San Francisco moves to ban plastic water bottles, scoffs at every other sad city
Two big pieces of news out of San Francisco this week: Barry Bonds started a brief stint coaching for the Giants, and the city made significant progress toward outlawing plastic water bottles. As a result, the average level of self-satisfaction exhibited by San Franciscans increased by a factor of three.
And that’s just from Bonds’ ego! Did you really think we were going to shame a city for striving to be more environmentally conscious? Not that we’re ruling out that San Francisco might have done it just a little bit to make every other American city look even worse. (Oh, come on! You were thinking it too!) Still, this is downright cheery news.
On Tuesday, the city’s board of supervisors unanimously approved a ban on selling single-use plastic bottles of water on city property. The ban, which still needs a second vote and the sign-off of San Francisco Mayor Ed Lee, will go into effect in October of this year for indoor events, and 2016 for outdoor events. Sporting events that require excessive water consumption — such as the San Francisco Marathon — could be excluded from these restrictions, but not without first attempting to secure other, more sustainable sources of water.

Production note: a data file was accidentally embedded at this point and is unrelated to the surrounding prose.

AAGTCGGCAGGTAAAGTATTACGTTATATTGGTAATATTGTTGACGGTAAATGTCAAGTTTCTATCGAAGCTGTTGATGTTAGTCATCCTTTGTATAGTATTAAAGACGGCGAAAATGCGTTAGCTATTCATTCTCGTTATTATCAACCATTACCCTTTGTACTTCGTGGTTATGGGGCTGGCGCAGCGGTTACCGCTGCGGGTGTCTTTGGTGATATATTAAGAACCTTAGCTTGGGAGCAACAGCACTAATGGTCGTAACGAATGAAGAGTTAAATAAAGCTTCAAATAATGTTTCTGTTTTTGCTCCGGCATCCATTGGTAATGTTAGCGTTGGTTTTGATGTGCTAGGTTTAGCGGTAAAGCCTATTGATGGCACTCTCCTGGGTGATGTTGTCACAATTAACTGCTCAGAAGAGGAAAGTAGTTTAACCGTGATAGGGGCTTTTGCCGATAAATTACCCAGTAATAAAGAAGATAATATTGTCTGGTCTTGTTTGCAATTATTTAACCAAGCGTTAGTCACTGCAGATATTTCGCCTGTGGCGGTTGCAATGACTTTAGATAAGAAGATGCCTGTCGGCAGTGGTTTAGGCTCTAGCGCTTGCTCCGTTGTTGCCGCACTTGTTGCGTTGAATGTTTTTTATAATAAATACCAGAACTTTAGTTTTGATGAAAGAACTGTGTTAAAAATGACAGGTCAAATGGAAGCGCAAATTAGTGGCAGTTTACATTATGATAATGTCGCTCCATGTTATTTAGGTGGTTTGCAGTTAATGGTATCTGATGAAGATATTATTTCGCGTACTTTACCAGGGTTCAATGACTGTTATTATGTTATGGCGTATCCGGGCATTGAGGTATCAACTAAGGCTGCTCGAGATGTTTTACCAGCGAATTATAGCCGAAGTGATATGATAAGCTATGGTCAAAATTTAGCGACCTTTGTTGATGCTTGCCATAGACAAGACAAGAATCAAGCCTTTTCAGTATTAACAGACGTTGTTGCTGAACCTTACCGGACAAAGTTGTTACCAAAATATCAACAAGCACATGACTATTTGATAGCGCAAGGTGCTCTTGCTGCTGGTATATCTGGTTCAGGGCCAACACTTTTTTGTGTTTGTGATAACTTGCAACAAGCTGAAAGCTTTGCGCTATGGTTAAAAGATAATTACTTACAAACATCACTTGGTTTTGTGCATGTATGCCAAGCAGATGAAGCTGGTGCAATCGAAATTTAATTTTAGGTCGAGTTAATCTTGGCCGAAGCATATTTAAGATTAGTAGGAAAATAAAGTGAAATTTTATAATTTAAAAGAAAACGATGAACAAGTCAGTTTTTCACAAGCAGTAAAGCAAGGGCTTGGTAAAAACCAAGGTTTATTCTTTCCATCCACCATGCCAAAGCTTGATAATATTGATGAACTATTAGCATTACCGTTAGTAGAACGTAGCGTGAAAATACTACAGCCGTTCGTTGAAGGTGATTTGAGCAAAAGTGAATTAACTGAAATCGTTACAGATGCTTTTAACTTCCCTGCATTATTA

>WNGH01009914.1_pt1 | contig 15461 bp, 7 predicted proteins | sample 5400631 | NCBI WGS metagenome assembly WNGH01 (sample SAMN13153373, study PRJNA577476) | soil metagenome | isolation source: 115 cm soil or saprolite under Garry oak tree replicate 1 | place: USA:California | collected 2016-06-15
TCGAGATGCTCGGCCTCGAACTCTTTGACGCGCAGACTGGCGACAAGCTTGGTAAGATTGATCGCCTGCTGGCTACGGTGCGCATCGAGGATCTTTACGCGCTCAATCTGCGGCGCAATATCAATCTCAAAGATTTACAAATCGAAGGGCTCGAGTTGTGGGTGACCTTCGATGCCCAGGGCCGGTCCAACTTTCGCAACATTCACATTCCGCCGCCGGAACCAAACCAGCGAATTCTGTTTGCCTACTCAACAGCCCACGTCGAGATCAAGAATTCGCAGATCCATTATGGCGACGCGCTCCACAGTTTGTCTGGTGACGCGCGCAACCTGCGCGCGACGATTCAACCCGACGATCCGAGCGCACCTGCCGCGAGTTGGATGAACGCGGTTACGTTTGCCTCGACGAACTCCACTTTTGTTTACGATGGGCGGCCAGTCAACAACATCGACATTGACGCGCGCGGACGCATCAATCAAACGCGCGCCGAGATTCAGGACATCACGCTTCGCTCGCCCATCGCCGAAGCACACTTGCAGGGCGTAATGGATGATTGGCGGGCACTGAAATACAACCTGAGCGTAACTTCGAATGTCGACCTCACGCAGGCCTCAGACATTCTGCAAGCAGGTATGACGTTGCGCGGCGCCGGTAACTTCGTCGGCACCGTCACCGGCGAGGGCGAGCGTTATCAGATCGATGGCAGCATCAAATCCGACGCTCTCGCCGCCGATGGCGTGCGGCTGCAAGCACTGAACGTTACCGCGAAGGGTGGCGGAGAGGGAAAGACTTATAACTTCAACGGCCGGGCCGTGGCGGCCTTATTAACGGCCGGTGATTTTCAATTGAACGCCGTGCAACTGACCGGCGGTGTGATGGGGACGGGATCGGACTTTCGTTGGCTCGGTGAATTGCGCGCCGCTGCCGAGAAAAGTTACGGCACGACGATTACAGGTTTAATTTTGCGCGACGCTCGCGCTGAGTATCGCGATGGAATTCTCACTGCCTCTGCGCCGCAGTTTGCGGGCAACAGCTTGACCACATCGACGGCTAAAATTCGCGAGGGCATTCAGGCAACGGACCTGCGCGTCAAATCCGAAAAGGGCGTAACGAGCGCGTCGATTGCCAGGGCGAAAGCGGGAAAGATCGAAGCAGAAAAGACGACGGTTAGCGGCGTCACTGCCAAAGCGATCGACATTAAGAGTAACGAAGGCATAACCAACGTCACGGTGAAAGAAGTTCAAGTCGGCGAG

[Supervisor David] Chiu noted that it wasn’t until the 1990s that there was a plastic water bottle industry, which is now a $60 billion a year business. He said one goal of the legislation is to get people thinking about the waste, much like the city’s plastic bag ban, which has dramatically increased the number of consumers who use reusable bags.
“I want to remind people that not long ago, our world was not addicted to plastic water bottles,” he said. “Before (the 1990s), for centuries, everybody managed to stay hydrated.”
At which point, every other city supervisor struggled to recall what life was like at any point before approximately last Thanksgiving.
Chiu, however sassy about it, has a point. Since 1991, U.S. bottled water consumption per capita has tripled. And this is in spite of the fact that bottled water is widely acknowledged as an enormous scam: 25 percent or more of bottled water is just straight tap water, but you pay as much as 2,000 times more for it than the stuff that comes out of your kitchen faucet.
As scams go, bottled water also has an undeniable environmental impact. In 2007, production of water bottles for U.S. consumption alone used up to 54 million barrels of oil. Seventy-five percent of plastic water bottles are not recycled, instead ending up on beaches, in rivers, and partially full of unidentified liquid on nearly all the empty bus seats you’ve ever tried to sit in.
San Francisco, you’ll always be The City That Waits to Die to us. That said, Most Sustainable City in the United States has a pretty nice a ring to it, too.